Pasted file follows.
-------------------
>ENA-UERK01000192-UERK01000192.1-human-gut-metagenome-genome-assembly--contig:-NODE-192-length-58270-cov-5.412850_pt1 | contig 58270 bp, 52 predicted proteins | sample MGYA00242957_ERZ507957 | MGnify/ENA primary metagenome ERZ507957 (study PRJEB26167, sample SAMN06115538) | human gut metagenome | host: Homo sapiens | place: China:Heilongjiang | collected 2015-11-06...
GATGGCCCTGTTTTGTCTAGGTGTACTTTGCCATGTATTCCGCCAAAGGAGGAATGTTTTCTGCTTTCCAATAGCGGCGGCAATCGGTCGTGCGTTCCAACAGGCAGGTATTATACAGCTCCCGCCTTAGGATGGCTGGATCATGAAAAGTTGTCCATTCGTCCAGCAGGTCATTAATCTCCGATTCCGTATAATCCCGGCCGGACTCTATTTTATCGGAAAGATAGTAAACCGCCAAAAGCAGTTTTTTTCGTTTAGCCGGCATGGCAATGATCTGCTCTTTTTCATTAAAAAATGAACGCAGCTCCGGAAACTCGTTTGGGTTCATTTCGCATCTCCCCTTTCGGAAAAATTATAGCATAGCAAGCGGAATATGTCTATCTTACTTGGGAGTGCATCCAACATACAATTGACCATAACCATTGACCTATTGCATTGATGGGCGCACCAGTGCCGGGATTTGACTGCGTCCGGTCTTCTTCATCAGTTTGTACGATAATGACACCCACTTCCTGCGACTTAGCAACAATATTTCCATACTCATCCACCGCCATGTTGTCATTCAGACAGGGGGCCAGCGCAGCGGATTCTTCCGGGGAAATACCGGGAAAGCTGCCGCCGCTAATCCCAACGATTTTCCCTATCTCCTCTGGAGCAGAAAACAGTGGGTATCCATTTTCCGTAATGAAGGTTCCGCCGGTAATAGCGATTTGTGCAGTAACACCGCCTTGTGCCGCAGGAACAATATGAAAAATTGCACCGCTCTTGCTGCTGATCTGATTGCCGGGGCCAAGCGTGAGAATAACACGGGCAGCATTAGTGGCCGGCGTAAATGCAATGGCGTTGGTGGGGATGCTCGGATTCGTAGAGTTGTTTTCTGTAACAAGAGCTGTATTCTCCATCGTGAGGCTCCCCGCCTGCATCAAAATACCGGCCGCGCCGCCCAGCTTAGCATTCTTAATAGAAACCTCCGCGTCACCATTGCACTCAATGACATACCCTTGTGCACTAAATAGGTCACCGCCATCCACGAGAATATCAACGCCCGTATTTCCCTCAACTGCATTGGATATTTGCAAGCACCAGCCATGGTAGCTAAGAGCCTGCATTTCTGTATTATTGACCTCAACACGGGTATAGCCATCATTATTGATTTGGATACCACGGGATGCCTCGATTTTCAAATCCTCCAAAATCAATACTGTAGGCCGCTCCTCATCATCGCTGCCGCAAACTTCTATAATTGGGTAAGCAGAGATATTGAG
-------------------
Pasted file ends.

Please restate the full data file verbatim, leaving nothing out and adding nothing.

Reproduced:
>ENA-UERK01000192-UERK01000192.1-human-gut-metagenome-genome-assembly--contig:-NODE-192-length-58270-cov-5.412850_pt1 | contig 58270 bp, 52 predicted proteins | sample MGYA00242957_ERZ507957 | MGnify/ENA primary metagenome ERZ507957 (study PRJEB26167, sample SAMN06115538) | human gut metagenome | host: Homo sapiens | place: China:Heilongjiang | collected 2015-11-06...
GATGGCCCTGTTTTGTCTAGGTGTACTTTGCCATGTATTCCGCCAAAGGAGGAATGTTTTCTGCTTTCCAATAGCGGCGGCAATCGGTCGTGCGTTCCAACAGGCAGGTATTATACAGCTCCCGCCTTAGGATGGCTGGATCATGAAAAGTTGTCCATTCGTCCAGCAGGTCATTAATCTCCGATTCCGTATAATCCCGGCCGGACTCTATTTTATCGGAAAGATAGTAAACCGCCAAAAGCAGTTTTTTTCGTTTAGCCGGCATGGCAATGATCTGCTCTTTTTCATTAAAAAATGAACGCAGCTCCGGAAACTCGTTTGGGTTCATTTCGCATCTCCCCTTTCGGAAAAATTATAGCATAGCAAGCGGAATATGTCTATCTTACTTGGGAGTGCATCCAACATACAATTGACCATAACCATTGACCTATTGCATTGATGGGCGCACCAGTGCCGGGATTTGACTGCGTCCGGTCTTCTTCATCAGTTTGTACGATAATGACACCCACTTCCTGCGACTTAGCAACAATATTTCCATACTCATCCACCGCCATGTTGTCATTCAGACAGGGGGCCAGCGCAGCGGATTCTTCCGGGGAAATACCGGGAAAGCTGCCGCCGCTAATCCCAACGATTTTCCCTATCTCCTCTGGAGCAGAAAACAGTGGGTATCCATTTTCCGTAATGAAGGTTCCGCCGGTAATAGCGATTTGTGCAGTAACACCGCCTTGTGCCGCAGGAACAATATGAAAAATTGCACCGCTCTTGCTGCTGATCTGATTGCCGGGGCCAAGCGTGAGAATAACACGGGCAGCATTAGTGGCCGGCGTAAATGCAATGGCGTTGGTGGGGATGCTCGGATTCGTAGAGTTGTTTTCTGTAACAAGAGCTGTATTCTCCATCGTGAGGCTCCCCGCCTGCATCAAAATACCGGCCGCGCCGCCCAGCTTAGCATTCTTAATAGAAACCTCCGCGTCACCATTGCACTCAATGACATACCCTTGTGCACTAAATAGGTCACCGCCATCCACGAGAATATCAACGCCCGTATTTCCCTCAACTGCATTGGATATTTGCAAGCACCAGCCATGGTAGCTAAGAGCCTGCATTTCTGTATTATTGACCTCAACACGGGTATAGCCATCATTATTGATTTGGATACCACGGGATGCCTCGATTTTCAAATCCTCCAAAATCAATACTGTAGGCCGCTCCTCATCATCGCTGCCGCAAACTTCTATAATTGGGTAAGCAGAGATATTGAG